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How Dollar General’s Diaper Deal Wreaked Havoc on its Price Matching Competitors

When Dollar General Corp. offered packages of Pampers Swaddlers diapers at a discounted price of $9.50 for “all counts and sizes” last week, little did they know that Walmart and Target would reap the benefits of its sales promotion–or did they? Value-seeking shoppers flocked with Dollar General circulars in hand to Walmart, Target and other retailers, hoping to avail themselves of retailers’ promise to match the prices of their competitors.

However, not all packages of diapers are equal, which Dollar General’s competitors soon discovered. The packs Dollar General offered skewed small with a discount calculated at 50 cents, while Target and Walmart, among others, offered larger diaper packs with higher counts. Of course, those were the products customers demanded at the same Dollar General discounted price for “all counts and sizes.”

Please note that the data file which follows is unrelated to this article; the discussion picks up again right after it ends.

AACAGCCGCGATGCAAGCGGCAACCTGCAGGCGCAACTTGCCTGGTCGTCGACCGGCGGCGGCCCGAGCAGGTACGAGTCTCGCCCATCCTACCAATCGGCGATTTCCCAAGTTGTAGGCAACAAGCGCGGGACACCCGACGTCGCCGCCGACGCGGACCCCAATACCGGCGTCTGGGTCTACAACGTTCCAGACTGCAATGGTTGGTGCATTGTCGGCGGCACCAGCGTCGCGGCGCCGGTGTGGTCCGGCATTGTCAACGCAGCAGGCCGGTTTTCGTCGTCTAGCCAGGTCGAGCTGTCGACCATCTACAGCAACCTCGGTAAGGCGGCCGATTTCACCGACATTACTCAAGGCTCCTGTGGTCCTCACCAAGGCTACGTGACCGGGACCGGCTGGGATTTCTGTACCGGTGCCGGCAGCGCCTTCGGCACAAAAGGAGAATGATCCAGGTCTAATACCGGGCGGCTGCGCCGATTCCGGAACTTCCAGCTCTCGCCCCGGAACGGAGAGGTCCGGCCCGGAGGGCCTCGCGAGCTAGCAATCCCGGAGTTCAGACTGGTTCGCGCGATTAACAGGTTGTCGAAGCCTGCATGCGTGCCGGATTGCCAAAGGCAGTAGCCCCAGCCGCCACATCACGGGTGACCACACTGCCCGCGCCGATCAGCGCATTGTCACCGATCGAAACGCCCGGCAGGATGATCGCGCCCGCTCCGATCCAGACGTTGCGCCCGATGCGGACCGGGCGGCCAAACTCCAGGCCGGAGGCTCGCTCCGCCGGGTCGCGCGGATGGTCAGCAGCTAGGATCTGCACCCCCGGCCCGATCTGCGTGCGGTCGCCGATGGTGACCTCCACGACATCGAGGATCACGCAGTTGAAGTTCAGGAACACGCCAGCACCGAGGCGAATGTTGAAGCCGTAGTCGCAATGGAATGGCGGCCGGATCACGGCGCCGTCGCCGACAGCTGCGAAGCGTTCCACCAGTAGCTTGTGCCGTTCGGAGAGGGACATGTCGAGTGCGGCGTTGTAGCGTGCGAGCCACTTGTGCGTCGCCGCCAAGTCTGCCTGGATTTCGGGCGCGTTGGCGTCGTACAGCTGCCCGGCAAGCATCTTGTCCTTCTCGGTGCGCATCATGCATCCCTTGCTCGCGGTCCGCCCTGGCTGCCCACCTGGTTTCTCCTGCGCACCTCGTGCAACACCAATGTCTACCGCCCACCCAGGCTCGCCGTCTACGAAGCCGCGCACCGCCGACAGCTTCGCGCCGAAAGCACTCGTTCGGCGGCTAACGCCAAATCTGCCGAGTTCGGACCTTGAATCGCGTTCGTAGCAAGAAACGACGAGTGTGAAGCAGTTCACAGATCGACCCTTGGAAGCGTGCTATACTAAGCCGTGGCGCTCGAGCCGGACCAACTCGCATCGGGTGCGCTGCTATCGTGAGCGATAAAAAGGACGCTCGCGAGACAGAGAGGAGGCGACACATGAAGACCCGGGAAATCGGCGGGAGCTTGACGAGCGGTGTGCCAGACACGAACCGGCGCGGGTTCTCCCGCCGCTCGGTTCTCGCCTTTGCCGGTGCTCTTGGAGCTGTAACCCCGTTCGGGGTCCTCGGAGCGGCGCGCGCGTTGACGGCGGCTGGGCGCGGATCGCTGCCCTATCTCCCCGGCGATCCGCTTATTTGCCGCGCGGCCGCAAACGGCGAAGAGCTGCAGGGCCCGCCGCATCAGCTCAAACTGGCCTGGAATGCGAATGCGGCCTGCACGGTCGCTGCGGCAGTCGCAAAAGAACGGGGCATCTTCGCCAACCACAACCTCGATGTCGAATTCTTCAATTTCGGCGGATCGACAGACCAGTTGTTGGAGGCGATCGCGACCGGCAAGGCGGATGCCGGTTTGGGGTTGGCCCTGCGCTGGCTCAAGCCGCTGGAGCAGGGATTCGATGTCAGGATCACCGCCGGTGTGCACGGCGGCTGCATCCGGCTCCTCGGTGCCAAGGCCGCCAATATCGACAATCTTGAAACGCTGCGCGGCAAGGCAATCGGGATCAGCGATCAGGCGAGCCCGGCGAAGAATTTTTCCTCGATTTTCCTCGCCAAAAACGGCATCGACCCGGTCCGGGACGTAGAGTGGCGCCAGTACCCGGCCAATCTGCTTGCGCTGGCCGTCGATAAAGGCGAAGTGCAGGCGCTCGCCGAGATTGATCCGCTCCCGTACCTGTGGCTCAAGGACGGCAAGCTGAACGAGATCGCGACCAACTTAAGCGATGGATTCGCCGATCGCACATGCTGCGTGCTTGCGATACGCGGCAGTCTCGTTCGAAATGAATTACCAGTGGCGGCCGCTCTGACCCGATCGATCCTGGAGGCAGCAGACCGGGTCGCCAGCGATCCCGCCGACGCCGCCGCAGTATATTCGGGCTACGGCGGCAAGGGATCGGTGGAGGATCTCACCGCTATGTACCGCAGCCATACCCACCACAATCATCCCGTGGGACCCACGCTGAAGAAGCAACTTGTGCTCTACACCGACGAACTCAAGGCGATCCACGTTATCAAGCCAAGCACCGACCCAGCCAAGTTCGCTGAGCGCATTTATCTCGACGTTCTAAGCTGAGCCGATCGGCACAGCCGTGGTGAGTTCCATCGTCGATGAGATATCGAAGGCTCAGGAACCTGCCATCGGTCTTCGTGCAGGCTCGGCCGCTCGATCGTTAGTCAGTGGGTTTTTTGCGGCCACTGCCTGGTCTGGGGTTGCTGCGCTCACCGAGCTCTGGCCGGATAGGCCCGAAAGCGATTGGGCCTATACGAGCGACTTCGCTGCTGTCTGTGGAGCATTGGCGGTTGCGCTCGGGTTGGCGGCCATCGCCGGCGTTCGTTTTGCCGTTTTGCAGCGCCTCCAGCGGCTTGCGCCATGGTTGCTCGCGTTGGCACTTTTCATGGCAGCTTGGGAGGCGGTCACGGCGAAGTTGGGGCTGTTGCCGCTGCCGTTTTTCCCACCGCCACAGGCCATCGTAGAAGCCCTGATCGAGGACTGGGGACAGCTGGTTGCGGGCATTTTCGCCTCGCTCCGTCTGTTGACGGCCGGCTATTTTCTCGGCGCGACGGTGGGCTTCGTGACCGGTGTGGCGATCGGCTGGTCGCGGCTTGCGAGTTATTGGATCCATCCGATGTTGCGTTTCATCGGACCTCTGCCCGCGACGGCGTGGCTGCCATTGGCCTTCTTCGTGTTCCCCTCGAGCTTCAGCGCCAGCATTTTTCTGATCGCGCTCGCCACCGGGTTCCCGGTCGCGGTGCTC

True to the law of unintended consequences, the big-box discounters fell victim to their own aggressive price matching programs, and two days after consumers bought diapers in wholesale lots, Walmart and Target stopped honoring the discount.

The Wall Street Journal aptly called it “diaper arbitrage,” as the number of shoppers profited on the price grew. Some customers nailed discounts of as much as 75 percent and were quick to trumpet their bargains on social media, thereby spreading the word far and wide and causing an even a bigger run on diapers.

Retailers are wising up to the stealth tactics coupon-using shoppers are taking to spy any price discrepancy or consumer advantage in advertising, promotions and coupons. For example, Walmart has begun a new training program for its cashiers at 4,200 of its U.S. stores to watch for abuse of their price matching, “two-for-one” and “Buy One, Get One Free” promotions. Additionally, only products that are identical to the ones that Walmart carries are eligible for price-matching deals.

Aggressive price matching programs are offered by many big retailers in the ongoing fight for sales in this enormous sector, and it will most likely continue in one form or another, however, there may be more small print in future to protect against another diaper fiasco.